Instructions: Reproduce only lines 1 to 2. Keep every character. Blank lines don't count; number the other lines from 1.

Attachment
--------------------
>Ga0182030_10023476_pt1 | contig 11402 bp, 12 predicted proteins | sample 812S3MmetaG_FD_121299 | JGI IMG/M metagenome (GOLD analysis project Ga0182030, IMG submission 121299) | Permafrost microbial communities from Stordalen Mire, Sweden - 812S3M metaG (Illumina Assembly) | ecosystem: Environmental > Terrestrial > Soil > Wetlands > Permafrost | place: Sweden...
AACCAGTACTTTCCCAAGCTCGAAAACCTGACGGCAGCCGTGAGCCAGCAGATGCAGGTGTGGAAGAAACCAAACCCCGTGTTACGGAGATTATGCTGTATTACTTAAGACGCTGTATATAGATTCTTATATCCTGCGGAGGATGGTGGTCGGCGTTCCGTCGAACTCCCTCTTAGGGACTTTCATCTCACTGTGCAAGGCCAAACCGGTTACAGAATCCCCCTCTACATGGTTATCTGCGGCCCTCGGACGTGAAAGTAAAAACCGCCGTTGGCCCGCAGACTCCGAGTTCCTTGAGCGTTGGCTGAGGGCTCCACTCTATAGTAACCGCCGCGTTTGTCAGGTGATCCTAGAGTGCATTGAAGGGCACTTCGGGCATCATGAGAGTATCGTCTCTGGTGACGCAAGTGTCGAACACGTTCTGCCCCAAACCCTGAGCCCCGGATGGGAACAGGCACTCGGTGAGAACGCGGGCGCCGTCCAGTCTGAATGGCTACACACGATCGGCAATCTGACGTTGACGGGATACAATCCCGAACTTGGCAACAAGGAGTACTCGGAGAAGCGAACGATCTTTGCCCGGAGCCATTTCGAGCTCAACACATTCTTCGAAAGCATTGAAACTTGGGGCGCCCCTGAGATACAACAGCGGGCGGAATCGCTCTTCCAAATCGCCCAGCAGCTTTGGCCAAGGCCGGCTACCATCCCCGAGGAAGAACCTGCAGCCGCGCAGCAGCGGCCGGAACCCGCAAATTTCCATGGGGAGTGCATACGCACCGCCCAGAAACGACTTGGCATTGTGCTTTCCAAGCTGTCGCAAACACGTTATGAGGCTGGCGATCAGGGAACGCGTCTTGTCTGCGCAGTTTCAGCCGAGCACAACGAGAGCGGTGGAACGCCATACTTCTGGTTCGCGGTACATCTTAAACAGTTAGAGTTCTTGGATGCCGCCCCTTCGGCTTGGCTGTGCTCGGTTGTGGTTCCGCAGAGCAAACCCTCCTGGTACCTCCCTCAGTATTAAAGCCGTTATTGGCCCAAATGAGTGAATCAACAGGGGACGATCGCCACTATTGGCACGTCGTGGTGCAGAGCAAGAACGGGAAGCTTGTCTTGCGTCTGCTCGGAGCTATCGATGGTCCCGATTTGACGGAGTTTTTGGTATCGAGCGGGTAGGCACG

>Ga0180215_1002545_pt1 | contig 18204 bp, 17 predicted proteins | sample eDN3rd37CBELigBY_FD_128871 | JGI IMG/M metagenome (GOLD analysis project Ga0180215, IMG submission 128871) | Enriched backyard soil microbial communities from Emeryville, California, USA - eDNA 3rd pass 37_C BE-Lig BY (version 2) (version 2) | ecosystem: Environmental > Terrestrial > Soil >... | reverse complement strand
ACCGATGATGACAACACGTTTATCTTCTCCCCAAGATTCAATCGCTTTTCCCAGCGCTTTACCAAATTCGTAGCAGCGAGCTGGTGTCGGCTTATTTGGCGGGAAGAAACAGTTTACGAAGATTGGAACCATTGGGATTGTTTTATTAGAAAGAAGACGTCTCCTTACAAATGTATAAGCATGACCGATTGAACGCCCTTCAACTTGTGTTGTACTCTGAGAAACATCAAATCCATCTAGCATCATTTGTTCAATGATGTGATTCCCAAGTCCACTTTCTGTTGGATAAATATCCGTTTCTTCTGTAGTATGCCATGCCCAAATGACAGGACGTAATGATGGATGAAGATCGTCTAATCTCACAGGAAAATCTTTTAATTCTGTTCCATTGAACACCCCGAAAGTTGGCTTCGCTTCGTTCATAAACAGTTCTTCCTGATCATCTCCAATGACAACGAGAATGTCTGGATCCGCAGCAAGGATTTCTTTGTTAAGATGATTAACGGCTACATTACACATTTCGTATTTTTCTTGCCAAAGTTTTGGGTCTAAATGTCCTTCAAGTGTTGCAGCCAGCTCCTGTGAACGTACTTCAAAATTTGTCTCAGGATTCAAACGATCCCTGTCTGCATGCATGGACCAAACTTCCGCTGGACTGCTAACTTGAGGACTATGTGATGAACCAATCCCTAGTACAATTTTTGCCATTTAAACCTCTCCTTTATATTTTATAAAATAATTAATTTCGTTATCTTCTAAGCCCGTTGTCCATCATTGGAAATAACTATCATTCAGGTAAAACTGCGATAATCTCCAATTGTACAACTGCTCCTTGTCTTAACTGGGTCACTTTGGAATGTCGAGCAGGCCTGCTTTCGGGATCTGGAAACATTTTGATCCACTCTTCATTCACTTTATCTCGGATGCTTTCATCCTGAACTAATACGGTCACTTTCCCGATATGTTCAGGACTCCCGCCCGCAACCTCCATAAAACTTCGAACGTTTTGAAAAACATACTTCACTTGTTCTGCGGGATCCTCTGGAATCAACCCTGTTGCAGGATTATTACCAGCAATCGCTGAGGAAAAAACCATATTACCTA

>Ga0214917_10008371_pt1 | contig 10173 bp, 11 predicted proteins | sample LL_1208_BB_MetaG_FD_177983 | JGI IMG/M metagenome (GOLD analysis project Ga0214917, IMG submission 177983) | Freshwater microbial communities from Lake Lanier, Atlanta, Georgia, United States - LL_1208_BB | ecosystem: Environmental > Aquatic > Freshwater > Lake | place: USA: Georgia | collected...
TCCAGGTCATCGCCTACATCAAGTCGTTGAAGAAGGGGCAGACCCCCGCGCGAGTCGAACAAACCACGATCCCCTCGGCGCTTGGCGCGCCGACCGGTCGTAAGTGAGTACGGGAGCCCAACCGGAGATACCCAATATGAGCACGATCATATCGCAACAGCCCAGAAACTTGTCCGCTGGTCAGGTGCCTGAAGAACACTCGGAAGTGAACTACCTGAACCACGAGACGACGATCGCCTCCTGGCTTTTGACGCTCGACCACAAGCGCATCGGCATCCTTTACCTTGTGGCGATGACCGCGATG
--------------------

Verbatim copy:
>Ga0182030_10023476_pt1 | contig 11402 bp, 12 predicted proteins | sample 812S3MmetaG_FD_121299 | JGI IMG/M metagenome (GOLD analysis project Ga0182030, IMG submission 121299) | Permafrost microbial communities from Stordalen Mire, Sweden - 812S3M metaG (Illumina Assembly) | ecosystem: Environmental > Terrestrial > Soil > Wetlands > Permafrost | place: Sweden...
AACCAGTACTTTCCCAAGCTCGAAAACCTGACGGCAGCCGTGAGCCAGCAGATGCAGGTGTGGAAGAAACCAAACCCCGTGTTACGGAGATTATGCTGTATTACTTAAGACGCTGTATATAGATTCTTATATCCTGCGGAGGATGGTGGTCGGCGTTCCGTCGAACTCCCTCTTAGGGACTTTCATCTCACTGTGCAAGGCCAAACCGGTTACAGAATCCCCCTCTACATGGTTATCTGCGGCCCTCGGACGTGAAAGTAAAAACCGCCGTTGGCCCGCAGACTCCGAGTTCCTTGAGCGTTGGCTGAGGGCTCCACTCTATAGTAACCGCCGCGTTTGTCAGGTGATCCTAGAGTGCATTGAAGGGCACTTCGGGCATCATGAGAGTATCGTCTCTGGTGACGCAAGTGTCGAACACGTTCTGCCCCAAACCCTGAGCCCCGGATGGGAACAGGCACTCGGTGAGAACGCGGGCGCCGTCCAGTCTGAATGGCTACACACGATCGGCAATCTGACGTTGACGGGATACAATCCCGAACTTGGCAACAAGGAGTACTCGGAGAAGCGAACGATCTTTGCCCGGAGCCATTTCGAGCTCAACACATTCTTCGAAAGCATTGAAACTTGGGGCGCCCCTGAGATACAACAGCGGGCGGAATCGCTCTTCCAAATCGCCCAGCAGCTTTGGCCAAGGCCGGCTACCATCCCCGAGGAAGAACCTGCAGCCGCGCAGCAGCGGCCGGAACCCGCAAATTTCCATGGGGAGTGCATACGCACCGCCCAGAAACGACTTGGCATTGTGCTTTCCAAGCTGTCGCAAACACGTTATGAGGCTGGCGATCAGGGAACGCGTCTTGTCTGCGCAGTTTCAGCCGAGCACAACGAGAGCGGTGGAACGCCATACTTCTGGTTCGCGGTACATCTTAAACAGTTAGAGTTCTTGGATGCCGCCCCTTCGGCTTGGCTGTGCTCGGTTGTGGTTCCGCAGAGCAAACCCTCCTGGTACCTCCCTCAGTATTAAAGCCGTTATTGGCCCAAATGAGTGAATCAACAGGGGACGATCGCCACTATTGGCACGTCGTGGTGCAGAGCAAGAACGGGAAGCTTGTCTTGCGTCTGCTCGGAGCTATCGATGGTCCCGATTTGACGGAGTTTTTGGTATCGAGCGGGTAGGCACG